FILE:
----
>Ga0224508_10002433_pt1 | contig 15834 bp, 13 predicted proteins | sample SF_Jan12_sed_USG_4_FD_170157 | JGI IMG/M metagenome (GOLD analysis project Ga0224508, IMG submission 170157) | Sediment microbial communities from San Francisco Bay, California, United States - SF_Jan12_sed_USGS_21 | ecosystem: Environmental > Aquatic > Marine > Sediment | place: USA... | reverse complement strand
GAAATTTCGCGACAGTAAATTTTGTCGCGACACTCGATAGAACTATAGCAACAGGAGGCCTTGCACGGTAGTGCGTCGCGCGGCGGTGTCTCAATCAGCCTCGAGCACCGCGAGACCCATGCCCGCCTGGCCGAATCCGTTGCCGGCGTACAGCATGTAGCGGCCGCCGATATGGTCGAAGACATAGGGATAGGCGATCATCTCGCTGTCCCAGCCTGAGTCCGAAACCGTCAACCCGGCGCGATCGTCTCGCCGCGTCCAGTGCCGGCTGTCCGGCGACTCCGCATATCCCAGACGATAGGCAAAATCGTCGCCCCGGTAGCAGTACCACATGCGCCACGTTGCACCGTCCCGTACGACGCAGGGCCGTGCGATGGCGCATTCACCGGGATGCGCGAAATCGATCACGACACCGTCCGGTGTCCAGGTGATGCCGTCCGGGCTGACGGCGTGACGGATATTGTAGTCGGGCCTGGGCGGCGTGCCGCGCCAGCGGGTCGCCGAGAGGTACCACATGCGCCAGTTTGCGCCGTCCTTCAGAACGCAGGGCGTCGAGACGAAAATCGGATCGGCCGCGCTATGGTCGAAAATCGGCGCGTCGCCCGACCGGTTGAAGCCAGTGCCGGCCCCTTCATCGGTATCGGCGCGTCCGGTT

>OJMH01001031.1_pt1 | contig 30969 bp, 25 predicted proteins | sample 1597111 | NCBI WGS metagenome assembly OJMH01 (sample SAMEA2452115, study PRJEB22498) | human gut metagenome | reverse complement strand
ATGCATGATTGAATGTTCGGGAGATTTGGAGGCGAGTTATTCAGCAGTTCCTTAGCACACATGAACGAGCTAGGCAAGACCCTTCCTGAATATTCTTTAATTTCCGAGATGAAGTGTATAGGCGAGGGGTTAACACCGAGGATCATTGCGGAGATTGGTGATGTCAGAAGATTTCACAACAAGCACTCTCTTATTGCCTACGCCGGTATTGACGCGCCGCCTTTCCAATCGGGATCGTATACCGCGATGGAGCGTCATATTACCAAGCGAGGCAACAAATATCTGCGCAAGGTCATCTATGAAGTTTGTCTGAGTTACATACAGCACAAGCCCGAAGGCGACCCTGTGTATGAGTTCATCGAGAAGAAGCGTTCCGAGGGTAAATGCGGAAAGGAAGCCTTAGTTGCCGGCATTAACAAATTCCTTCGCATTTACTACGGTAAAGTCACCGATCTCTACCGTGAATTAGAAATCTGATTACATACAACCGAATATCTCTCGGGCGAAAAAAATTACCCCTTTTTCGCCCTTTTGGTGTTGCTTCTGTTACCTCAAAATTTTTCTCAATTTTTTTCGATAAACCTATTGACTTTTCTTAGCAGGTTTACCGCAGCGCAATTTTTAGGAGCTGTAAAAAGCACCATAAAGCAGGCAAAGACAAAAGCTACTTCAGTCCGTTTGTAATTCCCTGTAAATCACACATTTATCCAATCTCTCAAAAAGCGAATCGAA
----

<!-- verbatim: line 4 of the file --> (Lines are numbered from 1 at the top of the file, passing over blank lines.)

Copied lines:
ATGCATGATTGAATGTTCGGGAGATTTGGAGGCGAGTTATTCAGCAGTTCCTTAGCACACATGAACGAGCTAGGCAAGACCCTTCCTGAATATTCTTTAATTTCCGAGATGAAGTGTATAGGCGAGGGGTTAACACCGAGGATCATTGCGGAGATTGGTGATGTCAGAAGATTTCACAACAAGCACTCTCTTATTGCCTACGCCGGTATTGACGCGCCGCCTTTCCAATCGGGATCGTATACCGCGATGGAGCGTCATATTACCAAGCGAGGCAACAAATATCTGCGCAAGGTCATCTATGAAGTTTGTCTGAGTTACATACAGCACAAGCCCGAAGGCGACCCTGTGTATGAGTTCATCGAGAAGAAGCGTTCCGAGGGTAAATGCGGAAAGGAAGCCTTAGTTGCCGGCATTAACAAATTCCTTCGCATTTACTACGGTAAAGTCACCGATCTCTACCGTGAATTAGAAATCTGATTACATACAACCGAATATCTCTCGGGCGAAAAAAATTACCCCTTTTTCGCCCTTTTGGTGTTGCTTCTGTTACCTCAAAATTTTTCTCAATTTTTTTCGATAAACCTATTGACTTTTCTTAGCAGGTTTACCGCAGCGCAATTTTTAGGAGCTGTAAAAAGCACCATAAAGCAGGCAAAGACAAAAGCTACTTCAGTCCGTTTGTAATTCCCTGTAAATCACACATTTATCCAATCTCTCAAAAAGCGAATCGAA